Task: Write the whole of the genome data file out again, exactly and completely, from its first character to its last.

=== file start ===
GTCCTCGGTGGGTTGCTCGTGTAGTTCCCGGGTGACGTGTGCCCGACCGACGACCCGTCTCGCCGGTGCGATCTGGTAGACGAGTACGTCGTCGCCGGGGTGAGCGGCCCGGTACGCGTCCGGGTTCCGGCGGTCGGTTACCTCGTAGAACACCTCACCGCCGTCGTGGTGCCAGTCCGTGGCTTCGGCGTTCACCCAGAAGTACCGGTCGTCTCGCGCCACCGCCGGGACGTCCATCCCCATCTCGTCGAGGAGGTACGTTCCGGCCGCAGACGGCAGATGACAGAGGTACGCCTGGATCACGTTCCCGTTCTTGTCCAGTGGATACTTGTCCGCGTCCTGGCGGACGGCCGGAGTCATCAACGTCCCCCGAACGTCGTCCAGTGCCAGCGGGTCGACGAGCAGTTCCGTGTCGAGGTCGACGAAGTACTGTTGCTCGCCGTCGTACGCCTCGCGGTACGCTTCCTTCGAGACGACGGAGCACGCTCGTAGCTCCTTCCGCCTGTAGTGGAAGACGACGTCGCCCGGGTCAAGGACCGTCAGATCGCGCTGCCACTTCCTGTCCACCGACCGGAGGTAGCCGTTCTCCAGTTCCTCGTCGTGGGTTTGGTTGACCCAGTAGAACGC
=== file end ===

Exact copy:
GTCCTCGGTGGGTTGCTCGTGTAGTTCCCGGGTGACGTGTGCCCGACCGACGACCCGTCTCGCCGGTGCGATCTGGTAGACGAGTACGTCGTCGCCGGGGTGAGCGGCCCGGTACGCGTCCGGGTTCCGGCGGTCGGTTACCTCGTAGAACACCTCACCGCCGTCGTGGTGCCAGTCCGTGGCTTCGGCGTTCACCCAGAAGTACCGGTCGTCTCGCGCCACCGCCGGGACGTCCATCCCCATCTCGTCGAGGAGGTACGTTCCGGCCGCAGACGGCAGATGACAGAGGTACGCCTGGATCACGTTCCCGTTCTTGTCCAGTGGATACTTGTCCGCGTCCTGGCGGACGGCCGGAGTCATCAACGTCCCCCGAACGTCGTCCAGTGCCAGCGGGTCGACGAGCAGTTCCGTGTCGAGGTCGACGAAGTACTGTTGCTCGCCGTCGTACGCCTCGCGGTACGCTTCCTTCGAGACGACGGAGCACGCTCGTAGCTCCTTCCGCCTGTAGTGGAAGACGACGTCGCCCGGGTCAAGGACCGTCAGATCGCGCTGCCACTTCCTGTCCACCGACCGGAGGTAGCCGTTCTCCAGTTCCTCGTCGTGGGTTTGGTTGACCCAGTAGAACGC